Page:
A member of the Popular Will opposition party shows tear gas canisters shot by Venezuelan security forces in the Zulia state. The Venezuelan opposition is holding protests nationwide against President Nicolas Maduro's socialist regime. Photo courtesy of Popular Will Zulia
April 10 (UPI) -- Venezuelan officials shut down dozens of subway stations and bus routes Monday ahead of an opposition protest in Caracas, where some clashes have occurred.
The protest in Caracas, operating under the slogan "Without Rest Against the Dictatorship," is in the area of Chacaíto as part of anti-government demonstrations that began on March 30 throughout Venezuela. One person has died, dozens have been wounded and hundreds have been arrested amid the demonstrations, Venezuelan news outlets reported.
Ahead of the protest, transportation authorities in Caracas closed 18 subway stations and 20 bus routes for the "protection of users, personnel and facilities."
Venezuelan security forces also shut down access to Caracas on highways, opposition members said.
"Members and citizens denounce once again interruption of vehicular access on routes of entrance to Caracas by Venezuelan National Guard and Bolivarian National Police," the opposition-controlled National Assembly said in a statement
Venezuelan security forces clashed in Chacaíto on a highway shut down and occupied by protesters. Officers fired tear gas and some protesters threw the tear gas canisters back.
"They repress against our people who are being peaceful in the streets of Caracas demanding freedom and democracy," National Assembly opposition lawmaker Adriana D'Elia said in a statement.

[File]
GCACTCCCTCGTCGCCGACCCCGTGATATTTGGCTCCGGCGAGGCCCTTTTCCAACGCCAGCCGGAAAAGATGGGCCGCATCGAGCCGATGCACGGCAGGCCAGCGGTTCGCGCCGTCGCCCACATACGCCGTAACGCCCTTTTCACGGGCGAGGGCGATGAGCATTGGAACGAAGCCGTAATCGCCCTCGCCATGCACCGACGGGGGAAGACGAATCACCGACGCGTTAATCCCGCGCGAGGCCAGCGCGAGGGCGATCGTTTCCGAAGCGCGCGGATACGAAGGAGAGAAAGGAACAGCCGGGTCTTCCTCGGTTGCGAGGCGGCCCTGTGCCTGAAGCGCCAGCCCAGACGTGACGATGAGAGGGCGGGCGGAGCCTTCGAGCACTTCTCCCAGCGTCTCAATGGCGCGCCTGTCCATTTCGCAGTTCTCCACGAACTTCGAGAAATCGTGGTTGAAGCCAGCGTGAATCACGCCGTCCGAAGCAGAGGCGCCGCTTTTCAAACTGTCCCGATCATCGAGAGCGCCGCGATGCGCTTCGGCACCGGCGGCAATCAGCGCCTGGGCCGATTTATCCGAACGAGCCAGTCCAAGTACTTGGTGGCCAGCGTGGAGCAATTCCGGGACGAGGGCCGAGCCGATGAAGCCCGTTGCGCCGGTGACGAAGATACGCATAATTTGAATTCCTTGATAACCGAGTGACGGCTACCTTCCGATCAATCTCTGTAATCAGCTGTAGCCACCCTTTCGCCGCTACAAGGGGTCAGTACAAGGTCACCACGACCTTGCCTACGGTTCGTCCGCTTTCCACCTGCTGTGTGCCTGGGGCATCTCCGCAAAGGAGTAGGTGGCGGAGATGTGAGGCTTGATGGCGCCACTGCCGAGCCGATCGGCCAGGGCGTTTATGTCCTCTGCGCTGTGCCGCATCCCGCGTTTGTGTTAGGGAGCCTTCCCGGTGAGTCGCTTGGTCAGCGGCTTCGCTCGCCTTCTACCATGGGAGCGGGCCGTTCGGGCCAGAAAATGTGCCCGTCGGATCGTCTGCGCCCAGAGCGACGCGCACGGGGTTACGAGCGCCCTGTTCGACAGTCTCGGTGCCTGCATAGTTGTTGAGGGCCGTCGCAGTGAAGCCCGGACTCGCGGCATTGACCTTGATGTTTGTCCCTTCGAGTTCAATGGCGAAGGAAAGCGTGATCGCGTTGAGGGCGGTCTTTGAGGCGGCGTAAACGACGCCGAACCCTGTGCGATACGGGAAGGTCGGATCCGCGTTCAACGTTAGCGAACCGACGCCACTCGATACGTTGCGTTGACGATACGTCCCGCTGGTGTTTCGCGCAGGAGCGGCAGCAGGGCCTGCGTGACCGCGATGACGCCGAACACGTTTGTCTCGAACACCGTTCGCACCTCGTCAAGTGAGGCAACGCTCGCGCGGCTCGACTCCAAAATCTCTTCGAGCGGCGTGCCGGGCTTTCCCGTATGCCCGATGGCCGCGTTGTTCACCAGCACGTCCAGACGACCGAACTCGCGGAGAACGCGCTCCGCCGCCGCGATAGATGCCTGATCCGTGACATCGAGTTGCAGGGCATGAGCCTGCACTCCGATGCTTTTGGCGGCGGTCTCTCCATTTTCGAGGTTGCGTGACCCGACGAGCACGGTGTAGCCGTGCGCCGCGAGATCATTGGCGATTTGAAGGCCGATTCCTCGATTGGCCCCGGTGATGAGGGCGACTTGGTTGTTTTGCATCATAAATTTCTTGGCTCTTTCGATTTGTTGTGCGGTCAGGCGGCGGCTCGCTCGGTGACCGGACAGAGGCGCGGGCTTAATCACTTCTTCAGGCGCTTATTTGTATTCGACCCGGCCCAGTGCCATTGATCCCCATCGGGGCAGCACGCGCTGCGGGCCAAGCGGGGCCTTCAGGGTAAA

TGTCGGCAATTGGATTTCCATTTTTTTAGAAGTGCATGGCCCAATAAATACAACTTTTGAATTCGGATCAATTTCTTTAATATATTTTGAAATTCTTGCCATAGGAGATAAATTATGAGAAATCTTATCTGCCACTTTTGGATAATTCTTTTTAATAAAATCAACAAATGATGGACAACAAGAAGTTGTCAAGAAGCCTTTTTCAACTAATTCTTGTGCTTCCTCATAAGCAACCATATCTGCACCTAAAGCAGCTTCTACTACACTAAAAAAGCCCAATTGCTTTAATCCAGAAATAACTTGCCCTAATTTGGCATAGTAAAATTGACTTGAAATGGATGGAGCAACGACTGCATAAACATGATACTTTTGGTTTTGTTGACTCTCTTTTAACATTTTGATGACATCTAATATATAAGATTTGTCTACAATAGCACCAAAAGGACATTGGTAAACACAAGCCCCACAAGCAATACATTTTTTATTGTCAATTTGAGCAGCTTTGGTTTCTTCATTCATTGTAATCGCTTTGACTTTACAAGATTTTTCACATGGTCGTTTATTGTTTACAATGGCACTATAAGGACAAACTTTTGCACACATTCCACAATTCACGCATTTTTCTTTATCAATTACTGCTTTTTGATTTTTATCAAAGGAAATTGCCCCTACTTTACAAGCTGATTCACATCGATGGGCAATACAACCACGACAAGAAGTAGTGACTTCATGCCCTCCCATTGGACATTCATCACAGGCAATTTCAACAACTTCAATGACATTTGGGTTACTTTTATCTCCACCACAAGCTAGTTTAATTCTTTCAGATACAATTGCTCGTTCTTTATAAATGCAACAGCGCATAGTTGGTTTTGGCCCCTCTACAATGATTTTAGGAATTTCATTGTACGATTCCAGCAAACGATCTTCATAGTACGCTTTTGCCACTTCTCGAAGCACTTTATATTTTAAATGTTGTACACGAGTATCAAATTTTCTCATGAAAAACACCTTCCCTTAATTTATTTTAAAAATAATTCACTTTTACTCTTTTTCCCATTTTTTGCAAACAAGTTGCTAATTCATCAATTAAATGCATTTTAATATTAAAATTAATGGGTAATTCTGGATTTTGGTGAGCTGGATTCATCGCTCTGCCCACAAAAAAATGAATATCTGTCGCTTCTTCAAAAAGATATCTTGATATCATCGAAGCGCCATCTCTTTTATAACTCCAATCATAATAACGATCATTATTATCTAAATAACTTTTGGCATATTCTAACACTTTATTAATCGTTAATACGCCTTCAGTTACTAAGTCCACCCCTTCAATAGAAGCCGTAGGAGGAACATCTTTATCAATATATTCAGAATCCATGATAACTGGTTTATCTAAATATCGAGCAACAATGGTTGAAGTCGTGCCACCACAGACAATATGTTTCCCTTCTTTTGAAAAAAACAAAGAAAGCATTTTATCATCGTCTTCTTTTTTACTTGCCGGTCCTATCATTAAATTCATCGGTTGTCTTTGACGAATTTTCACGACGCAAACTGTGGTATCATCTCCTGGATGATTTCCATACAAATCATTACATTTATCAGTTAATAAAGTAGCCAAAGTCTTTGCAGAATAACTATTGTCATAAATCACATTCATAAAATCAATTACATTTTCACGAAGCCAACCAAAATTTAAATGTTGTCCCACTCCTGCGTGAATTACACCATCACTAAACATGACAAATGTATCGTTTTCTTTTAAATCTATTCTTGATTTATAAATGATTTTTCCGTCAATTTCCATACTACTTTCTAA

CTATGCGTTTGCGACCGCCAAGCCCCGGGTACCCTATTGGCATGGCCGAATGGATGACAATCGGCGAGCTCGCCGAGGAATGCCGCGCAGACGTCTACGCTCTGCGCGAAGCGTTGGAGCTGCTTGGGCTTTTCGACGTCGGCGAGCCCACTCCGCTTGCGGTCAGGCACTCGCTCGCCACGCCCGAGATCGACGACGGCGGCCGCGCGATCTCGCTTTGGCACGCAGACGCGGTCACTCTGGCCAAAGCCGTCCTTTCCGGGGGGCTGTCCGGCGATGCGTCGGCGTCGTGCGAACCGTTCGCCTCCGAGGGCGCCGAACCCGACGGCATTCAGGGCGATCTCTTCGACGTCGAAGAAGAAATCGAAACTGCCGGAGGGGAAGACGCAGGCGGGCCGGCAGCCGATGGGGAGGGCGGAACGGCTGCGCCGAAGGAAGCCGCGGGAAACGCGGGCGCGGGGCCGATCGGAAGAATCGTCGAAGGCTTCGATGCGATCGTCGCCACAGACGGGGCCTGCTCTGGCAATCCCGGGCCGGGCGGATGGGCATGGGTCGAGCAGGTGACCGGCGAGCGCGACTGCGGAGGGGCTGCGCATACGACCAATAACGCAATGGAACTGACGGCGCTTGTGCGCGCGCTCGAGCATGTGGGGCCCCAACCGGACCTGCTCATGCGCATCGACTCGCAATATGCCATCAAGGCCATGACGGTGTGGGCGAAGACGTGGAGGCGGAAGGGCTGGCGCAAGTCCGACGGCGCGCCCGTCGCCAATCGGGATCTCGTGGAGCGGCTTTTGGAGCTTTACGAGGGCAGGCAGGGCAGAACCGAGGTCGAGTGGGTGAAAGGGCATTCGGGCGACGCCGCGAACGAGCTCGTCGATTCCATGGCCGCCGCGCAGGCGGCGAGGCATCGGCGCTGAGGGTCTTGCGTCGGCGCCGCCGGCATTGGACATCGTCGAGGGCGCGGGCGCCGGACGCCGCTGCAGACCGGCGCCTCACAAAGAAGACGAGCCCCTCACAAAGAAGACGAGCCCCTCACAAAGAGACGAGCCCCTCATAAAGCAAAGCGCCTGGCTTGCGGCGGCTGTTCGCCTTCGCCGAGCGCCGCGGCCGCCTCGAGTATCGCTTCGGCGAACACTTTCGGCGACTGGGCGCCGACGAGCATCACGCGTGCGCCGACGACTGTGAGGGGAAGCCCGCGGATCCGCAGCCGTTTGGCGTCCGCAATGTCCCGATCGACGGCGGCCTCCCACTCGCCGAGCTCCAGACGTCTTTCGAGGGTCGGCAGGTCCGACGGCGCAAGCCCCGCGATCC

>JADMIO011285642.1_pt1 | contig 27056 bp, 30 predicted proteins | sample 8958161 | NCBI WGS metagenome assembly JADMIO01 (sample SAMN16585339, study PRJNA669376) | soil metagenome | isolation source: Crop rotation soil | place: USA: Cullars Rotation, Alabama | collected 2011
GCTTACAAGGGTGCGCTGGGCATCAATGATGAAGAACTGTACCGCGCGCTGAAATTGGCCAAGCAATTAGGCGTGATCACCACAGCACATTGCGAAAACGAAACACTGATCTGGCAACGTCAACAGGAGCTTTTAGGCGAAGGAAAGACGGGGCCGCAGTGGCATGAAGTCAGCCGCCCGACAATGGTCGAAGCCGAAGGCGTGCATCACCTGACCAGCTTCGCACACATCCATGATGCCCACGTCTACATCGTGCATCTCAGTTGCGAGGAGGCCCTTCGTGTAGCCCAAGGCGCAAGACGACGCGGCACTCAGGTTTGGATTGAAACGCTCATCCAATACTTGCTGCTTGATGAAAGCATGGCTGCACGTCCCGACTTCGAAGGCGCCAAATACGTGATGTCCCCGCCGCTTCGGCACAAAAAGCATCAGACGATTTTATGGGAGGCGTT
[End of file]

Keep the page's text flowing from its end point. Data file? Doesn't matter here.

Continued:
The protests are not only occurring in Caracas. Members of the Popular Will and First Justice opposition parties, joined by National Assembly opposition member Juan Pablo Guanipa, protested outside of the home of the governor of Zulia. Opposition officials said security officers from the Venezuelan National Guard and Bolivarian National Police fired tear gas at the protesters, who circulated images on social media of tear gas canisters.
The protests come after Venezuela's Supreme Tribunal of Justice, or TSJ, in late March said it would assume the National Assembly's duties -- a ruling it later reversed, particularly after Venezuela's chief prosecutor, Luisa Ortega, expressed "great concern" about the measure, which she said violated the Constitution. The opposition said the TSJ's move was akin to a coup d'etat in favor of President Nicolas Maduro's regime.
The South American country is facing a political, security and economic crisis in which basic goods such as food and medicine are in short supply, unavailable or unaffordable. Venezuela has one of the highest homicide rates in the world.
The opposition's efforts to remove Maduro from power have been dismantled by the TSJ, which is accused of ruling in favor of Maduro's regime.
Venezuelans also protested after the Maduro regime banned Henrique Capriles Radonski, governor of Venezuela's Miranda state and a key opposition leader, from holding elective office for 15 years.
"The fight is always worth it if the end is worthwhile and the media is honest," Capriles Radonski said in a statement on Monday.